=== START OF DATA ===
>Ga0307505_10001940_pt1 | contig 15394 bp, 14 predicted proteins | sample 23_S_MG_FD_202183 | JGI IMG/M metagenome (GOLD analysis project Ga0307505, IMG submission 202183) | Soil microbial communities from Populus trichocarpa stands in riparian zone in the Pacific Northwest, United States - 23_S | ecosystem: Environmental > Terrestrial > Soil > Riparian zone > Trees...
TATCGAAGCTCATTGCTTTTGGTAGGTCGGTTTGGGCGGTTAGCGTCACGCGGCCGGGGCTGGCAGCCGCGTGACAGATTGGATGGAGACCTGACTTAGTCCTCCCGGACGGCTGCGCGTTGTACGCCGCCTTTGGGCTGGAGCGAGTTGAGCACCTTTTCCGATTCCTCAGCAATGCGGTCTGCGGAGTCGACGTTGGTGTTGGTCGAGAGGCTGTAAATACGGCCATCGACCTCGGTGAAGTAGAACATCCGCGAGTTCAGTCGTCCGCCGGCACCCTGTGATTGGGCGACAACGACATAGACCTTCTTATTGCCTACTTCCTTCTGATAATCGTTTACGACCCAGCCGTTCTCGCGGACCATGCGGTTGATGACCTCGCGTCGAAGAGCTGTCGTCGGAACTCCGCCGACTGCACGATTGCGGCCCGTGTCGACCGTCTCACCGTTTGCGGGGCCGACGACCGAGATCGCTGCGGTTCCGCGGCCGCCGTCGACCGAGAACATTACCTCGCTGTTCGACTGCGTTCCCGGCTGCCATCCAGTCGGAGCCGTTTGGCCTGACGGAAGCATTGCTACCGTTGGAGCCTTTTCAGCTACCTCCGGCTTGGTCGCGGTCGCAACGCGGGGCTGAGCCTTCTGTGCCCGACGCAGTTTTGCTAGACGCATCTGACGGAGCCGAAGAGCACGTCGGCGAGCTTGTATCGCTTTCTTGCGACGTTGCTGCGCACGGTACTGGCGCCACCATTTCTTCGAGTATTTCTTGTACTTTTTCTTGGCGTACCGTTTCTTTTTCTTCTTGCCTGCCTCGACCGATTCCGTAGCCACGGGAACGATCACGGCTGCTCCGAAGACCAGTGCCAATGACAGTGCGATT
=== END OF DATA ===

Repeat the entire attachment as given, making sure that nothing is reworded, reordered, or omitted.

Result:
>Ga0307505_10001940_pt1 | contig 15394 bp, 14 predicted proteins | sample 23_S_MG_FD_202183 | JGI IMG/M metagenome (GOLD analysis project Ga0307505, IMG submission 202183) | Soil microbial communities from Populus trichocarpa stands in riparian zone in the Pacific Northwest, United States - 23_S | ecosystem: Environmental > Terrestrial > Soil > Riparian zone > Trees...
TATCGAAGCTCATTGCTTTTGGTAGGTCGGTTTGGGCGGTTAGCGTCACGCGGCCGGGGCTGGCAGCCGCGTGACAGATTGGATGGAGACCTGACTTAGTCCTCCCGGACGGCTGCGCGTTGTACGCCGCCTTTGGGCTGGAGCGAGTTGAGCACCTTTTCCGATTCCTCAGCAATGCGGTCTGCGGAGTCGACGTTGGTGTTGGTCGAGAGGCTGTAAATACGGCCATCGACCTCGGTGAAGTAGAACATCCGCGAGTTCAGTCGTCCGCCGGCACCCTGTGATTGGGCGACAACGACATAGACCTTCTTATTGCCTACTTCCTTCTGATAATCGTTTACGACCCAGCCGTTCTCGCGGACCATGCGGTTGATGACCTCGCGTCGAAGAGCTGTCGTCGGAACTCCGCCGACTGCACGATTGCGGCCCGTGTCGACCGTCTCACCGTTTGCGGGGCCGACGACCGAGATCGCTGCGGTTCCGCGGCCGCCGTCGACCGAGAACATTACCTCGCTGTTCGACTGCGTTCCCGGCTGCCATCCAGTCGGAGCCGTTTGGCCTGACGGAAGCATTGCTACCGTTGGAGCCTTTTCAGCTACCTCCGGCTTGGTCGCGGTCGCAACGCGGGGCTGAGCCTTCTGTGCCCGACGCAGTTTTGCTAGACGCATCTGACGGAGCCGAAGAGCACGTCGGCGAGCTTGTATCGCTTTCTTGCGACGTTGCTGCGCACGGTACTGGCGCCACCATTTCTTCGAGTATTTCTTGTACTTTTTCTTGGCGTACCGTTTCTTTTTCTTCTTGCCTGCCTCGACCGATTCCGTAGCCACGGGAACGATCACGGCTGCTCCGAAGACCAGTGCCAATGACAGTGCGATT